On the 11th February, the Department for Education (DfE) released updated guidance about teaching personal, social, health and economic (PSHE) education. It is recommended that all schools should teach PSHE as part of their statutory national curriculum requirements.

Ahead of the new Relationships education, relationships and sex education (RSE) and health education statutory guidance due to come into effect this September, we’ve highlighted six key factors that schools should be aware of.

Replacing the Sex and Relationship Education guidance (2000), this new guidance is designed with the intention of giving pupils the knowledge required that will allow them to make informed choices when it comes to their health, wellbeing and relationships.

What you need to know

  1. Mandatory for all schools (except independent schools) from September 2020. This is the date when the new guidance is required to be implemented from, with a review three years from then and every three years after that point. This follows on from September 2019, when schools were encouraged to adopt the new curriculum early.
  2. Schools must have a written policy in place for Relationships Education and RSE. Not only that, but the policy must be reflective of their local community and be made available to parents and anybody else who requests it. The policy should also be published on the school's website.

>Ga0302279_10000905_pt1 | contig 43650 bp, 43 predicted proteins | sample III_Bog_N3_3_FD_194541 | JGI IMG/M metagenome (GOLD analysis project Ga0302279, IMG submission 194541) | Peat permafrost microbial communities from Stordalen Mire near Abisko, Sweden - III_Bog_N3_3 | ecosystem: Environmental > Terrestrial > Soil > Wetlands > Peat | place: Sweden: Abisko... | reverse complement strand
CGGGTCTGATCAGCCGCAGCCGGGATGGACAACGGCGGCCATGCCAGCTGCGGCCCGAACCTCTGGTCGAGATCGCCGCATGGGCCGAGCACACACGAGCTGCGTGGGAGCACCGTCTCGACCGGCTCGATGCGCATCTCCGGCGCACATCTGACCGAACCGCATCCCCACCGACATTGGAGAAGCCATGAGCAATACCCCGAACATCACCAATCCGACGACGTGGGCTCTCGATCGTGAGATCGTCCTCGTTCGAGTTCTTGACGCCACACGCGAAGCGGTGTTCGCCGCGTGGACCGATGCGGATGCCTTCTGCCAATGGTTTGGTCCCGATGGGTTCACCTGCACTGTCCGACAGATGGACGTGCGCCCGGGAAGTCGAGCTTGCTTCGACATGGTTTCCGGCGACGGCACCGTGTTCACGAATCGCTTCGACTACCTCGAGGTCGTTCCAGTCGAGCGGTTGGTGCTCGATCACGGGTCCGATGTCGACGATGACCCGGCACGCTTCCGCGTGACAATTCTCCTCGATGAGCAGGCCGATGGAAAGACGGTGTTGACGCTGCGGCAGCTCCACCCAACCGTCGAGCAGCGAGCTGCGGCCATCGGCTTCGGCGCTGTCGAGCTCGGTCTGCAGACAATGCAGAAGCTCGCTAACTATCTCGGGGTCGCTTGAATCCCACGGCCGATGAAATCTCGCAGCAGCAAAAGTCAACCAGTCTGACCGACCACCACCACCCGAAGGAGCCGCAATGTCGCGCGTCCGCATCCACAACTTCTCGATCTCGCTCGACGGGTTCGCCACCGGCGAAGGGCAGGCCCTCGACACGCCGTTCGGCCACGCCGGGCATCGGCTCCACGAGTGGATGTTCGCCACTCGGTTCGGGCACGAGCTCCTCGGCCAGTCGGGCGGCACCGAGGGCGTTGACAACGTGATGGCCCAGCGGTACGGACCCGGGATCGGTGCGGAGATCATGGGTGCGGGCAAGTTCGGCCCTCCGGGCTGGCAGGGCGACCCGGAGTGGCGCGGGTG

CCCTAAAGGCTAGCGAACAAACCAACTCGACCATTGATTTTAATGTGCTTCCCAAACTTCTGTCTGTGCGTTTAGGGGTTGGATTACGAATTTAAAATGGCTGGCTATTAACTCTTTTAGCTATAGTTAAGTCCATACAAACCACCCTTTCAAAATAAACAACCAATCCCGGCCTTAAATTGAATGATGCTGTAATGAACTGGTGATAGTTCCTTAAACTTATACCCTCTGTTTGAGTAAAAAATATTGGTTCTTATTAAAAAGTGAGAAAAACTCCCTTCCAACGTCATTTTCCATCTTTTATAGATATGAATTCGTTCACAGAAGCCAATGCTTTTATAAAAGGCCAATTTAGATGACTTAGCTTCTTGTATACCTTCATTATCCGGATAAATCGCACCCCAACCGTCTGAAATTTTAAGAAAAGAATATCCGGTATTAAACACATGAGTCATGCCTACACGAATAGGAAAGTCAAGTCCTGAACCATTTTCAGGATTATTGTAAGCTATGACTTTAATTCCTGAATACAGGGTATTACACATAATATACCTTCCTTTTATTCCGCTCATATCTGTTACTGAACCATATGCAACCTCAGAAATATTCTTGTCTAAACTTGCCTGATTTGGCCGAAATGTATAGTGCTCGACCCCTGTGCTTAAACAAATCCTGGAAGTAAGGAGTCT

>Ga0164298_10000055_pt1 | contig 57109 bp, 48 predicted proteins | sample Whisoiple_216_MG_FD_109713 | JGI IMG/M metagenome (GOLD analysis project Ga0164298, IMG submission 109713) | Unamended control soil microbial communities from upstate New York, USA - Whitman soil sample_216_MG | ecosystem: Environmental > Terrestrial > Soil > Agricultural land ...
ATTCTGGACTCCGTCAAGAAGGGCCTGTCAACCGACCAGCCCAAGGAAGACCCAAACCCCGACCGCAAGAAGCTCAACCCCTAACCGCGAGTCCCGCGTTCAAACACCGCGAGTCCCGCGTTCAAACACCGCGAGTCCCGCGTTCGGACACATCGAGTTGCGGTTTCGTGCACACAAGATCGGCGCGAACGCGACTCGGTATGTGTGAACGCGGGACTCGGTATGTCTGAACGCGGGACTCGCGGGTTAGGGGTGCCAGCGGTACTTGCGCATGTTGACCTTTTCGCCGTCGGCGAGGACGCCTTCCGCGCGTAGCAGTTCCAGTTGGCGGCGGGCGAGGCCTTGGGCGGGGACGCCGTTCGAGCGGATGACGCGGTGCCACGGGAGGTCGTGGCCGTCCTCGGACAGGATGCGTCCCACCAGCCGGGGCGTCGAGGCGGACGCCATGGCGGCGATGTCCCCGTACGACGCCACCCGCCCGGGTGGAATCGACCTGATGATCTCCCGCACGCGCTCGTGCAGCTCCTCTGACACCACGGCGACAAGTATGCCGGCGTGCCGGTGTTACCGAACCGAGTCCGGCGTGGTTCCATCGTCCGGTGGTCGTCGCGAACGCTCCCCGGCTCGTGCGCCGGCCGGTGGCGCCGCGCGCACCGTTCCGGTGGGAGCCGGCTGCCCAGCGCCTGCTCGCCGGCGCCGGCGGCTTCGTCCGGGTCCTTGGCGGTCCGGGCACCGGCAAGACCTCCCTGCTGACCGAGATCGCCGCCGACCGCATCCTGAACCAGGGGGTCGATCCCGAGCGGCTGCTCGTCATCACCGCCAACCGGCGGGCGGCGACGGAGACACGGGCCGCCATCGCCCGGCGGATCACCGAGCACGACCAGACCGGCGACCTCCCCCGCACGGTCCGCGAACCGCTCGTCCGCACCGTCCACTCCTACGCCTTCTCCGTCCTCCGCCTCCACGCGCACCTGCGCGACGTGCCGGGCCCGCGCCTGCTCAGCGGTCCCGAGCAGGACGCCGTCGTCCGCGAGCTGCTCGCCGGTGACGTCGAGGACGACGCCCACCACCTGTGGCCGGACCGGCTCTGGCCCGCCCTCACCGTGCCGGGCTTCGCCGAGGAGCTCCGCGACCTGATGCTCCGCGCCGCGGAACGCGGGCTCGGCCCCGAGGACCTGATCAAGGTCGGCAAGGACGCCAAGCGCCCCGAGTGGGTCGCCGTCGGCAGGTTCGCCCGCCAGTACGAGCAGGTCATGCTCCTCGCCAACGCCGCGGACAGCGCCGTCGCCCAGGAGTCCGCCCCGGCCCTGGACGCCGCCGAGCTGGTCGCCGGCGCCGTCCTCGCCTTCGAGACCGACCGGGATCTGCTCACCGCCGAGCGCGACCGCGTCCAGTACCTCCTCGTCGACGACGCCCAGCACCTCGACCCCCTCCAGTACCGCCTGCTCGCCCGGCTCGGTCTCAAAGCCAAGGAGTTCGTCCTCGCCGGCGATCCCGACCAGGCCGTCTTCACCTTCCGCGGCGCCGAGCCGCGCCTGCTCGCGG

3. Parents must be consulted. This is largely applicable to the development of the school policy. However, parents should also be involved in planning and delivery and be kept up to date with what is to be taught in classes and when. Early engagement is key.
  4. Sex education is not compulsory for primary schools. Although, according to the guidance, many have already tailored their curriculum to include certain facets of the subject. It’s important to consider the ages of the children who are receiving the information related to sex education and understand that parents are fully within their rights when it comes to withdrawal.
  5. The right to withdraw. In the case of sex education delivered as part of statutory RSE, parents will have the right to request for their child to be withdrawn for a section or the entirety of the teaching, up to and until three terms before the child turns 16. Before any withdrawal, the head teacher should get involved in discussing the decision with parents and carers.
  6. Taking a whole school approach. Schools should strive to embed the subjects included in the guidance throughout other more wide-ranging topics. This can act as an additional takeaway for pupils, as they continue to build their foundations in preparation for life after school. If delivered in bulk or a short space of time, some of the subject matters could come across as overwhelming for certain pupils, hence the need for a more methodical approach.

Learn more about how The National College can support your school's RSHE provision by becoming a PSHE & RSHE Topic Member.

Click here to join now.